Offline raybrag

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Re: Usefulness of Drones for FDNY
« Reply #20 on: June 29, 2014, 06:55:48 PM »
Tom:

When you buy a car (at least from a dealer), they record who you are, where you say you live, etc.  Buy a gun . . . same deal.  Our Big Brother government would not see a problem in registering drones . . . and with the transponder, they could track which one it is then find the guy it's registered to.  Not totally unlike what they can do today with cell phones.  Of course, the problem arises when some guy in Keokuk, Iowa sells his drone on eBay to a guy in Weehawken, who then uses it to buff FDNY.  Then the FAA goes after the guy in Keokuk when the drone takes out one of the FDNY's or NYPD's flying over an incident in Brooklyn.   I think the situation will be more akin to what I've described than what you find with radios.  Nobody requires the store that sells you a radio to check for your license before they sell the thing to you, nor do they require the store to get your name, address and great-grandfather's naturalization number before they give it to you.
Ray Braguglia
Newport News VA


Offline auxlteng225

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Re: Usefulness of Drones for FDNY
« Reply #21 on: June 29, 2014, 07:42:05 PM »
Regarding transponders in drones. To qualify myself on the subject I am a licensed private pilot and as such did have a transponder in the Piper PA28 that I formally owned. With a transponder, as you come in to an areas air space you had to contact the Air traffic controller for that area and he in turn would give you a setting for YOUR transponder and tell you to squawk it. That meant, of course that after dialing in the requested setting, to hit the transmit button. That would then in turn give a blip on his radar screen showing him where you were in compass direction from him. As you can see. with a drone, and no pilot on board there is no way that the transponder is going to work. Licensing a person to possess a transponder and issuing him a radio to contact local airport also seems highly impractical based on how Air Traffic Controllers are now so heavily over loaded with work at major airports.  Also the transponder ID signal could not be personalized to one individual for tracking purposes.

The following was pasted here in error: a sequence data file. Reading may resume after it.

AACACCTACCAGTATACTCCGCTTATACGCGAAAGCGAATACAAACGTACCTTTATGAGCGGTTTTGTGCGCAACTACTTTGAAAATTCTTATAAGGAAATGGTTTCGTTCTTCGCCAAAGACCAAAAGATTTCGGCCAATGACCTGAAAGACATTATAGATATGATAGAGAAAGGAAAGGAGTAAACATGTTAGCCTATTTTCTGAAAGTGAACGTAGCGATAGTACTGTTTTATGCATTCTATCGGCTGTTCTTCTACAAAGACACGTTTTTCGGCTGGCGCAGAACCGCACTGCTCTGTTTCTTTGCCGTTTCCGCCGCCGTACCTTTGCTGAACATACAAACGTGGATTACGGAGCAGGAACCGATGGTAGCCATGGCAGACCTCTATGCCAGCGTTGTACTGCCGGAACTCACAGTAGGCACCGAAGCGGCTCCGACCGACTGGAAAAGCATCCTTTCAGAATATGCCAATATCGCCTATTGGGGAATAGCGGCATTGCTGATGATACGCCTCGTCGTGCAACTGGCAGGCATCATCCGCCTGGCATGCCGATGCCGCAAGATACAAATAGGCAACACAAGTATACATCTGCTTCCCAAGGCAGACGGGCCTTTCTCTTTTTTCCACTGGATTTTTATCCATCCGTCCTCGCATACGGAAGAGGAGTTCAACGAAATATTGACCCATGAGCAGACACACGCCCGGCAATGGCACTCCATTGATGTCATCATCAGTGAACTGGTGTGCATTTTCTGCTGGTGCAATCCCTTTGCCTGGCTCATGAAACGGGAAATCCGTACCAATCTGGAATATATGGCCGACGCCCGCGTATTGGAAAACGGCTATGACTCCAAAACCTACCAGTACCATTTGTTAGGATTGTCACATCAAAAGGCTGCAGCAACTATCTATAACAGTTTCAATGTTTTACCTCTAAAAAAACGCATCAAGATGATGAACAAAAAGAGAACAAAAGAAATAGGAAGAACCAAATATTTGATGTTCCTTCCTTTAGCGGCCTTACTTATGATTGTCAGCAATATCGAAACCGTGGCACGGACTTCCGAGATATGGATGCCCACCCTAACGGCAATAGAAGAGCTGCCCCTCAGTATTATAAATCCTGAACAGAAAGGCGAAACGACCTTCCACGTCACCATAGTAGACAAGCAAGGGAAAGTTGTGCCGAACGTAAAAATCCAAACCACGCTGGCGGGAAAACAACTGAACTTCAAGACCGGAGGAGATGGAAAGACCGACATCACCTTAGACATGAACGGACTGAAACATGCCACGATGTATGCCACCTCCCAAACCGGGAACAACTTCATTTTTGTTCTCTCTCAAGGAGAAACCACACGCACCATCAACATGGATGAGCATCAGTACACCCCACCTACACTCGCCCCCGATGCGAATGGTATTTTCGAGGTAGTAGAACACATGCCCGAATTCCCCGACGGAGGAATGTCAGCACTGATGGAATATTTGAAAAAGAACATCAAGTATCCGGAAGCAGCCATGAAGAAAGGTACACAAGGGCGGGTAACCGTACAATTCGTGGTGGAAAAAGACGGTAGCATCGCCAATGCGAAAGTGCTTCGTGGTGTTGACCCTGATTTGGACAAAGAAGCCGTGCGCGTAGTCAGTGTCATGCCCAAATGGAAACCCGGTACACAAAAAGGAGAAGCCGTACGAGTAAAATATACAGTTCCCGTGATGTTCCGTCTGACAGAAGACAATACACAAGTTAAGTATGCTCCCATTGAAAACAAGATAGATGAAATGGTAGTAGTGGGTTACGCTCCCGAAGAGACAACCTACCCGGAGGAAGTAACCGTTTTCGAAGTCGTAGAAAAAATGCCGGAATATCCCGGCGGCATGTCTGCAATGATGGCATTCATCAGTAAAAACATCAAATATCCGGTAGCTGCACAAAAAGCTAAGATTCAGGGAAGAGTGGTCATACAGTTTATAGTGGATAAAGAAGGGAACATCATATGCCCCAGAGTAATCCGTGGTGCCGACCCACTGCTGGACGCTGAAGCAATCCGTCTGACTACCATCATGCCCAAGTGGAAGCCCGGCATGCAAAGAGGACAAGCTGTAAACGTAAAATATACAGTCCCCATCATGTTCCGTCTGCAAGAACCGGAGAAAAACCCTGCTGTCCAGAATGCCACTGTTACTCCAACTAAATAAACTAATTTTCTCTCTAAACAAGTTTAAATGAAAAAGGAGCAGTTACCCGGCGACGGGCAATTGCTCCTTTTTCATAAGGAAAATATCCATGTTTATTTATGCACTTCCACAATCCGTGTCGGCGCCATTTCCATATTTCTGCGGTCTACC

Offline raybrag

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Re: Usefulness of Drones for FDNY
« Reply #22 on: June 29, 2014, 08:44:15 PM »
Each aircraft transponder is automatically set to broadcast the aircraft's id, flight level, airspeed and other information, and it does this at all times.  When a controller asks you to squawk a particular code and then "ident", your blip on his screen gets markedly brighter and displays the code he asked you to squawk . . . but your info is there all the time.  When you squawk code 77 (aircraft emergency), 76 (lost comm) or 75 (hijack), your blip automatically gets brighter than all others on the controller's screen.  Your point about controller workload is valid . . . but if the FAA were to get serious about controlling drones, they could simply designate different frequencies for the drones to report on. 

But perhaps I misled you by using the word transponder in the same paragraph as FAA.  Every cell phone has a transponder in it, too . . . which communicates with the carrier and identifies at least which cell tower it is using at a given moment.  Some indicate precisely where they are if they are GPS enabled.  So  it would be easily possible to develop a system to identify each drone in the air  . . . where it was and who owned it.
« Last Edit: June 29, 2014, 08:53:02 PM by raybrag »
Ray Braguglia
Newport News VA


Offline scoobyd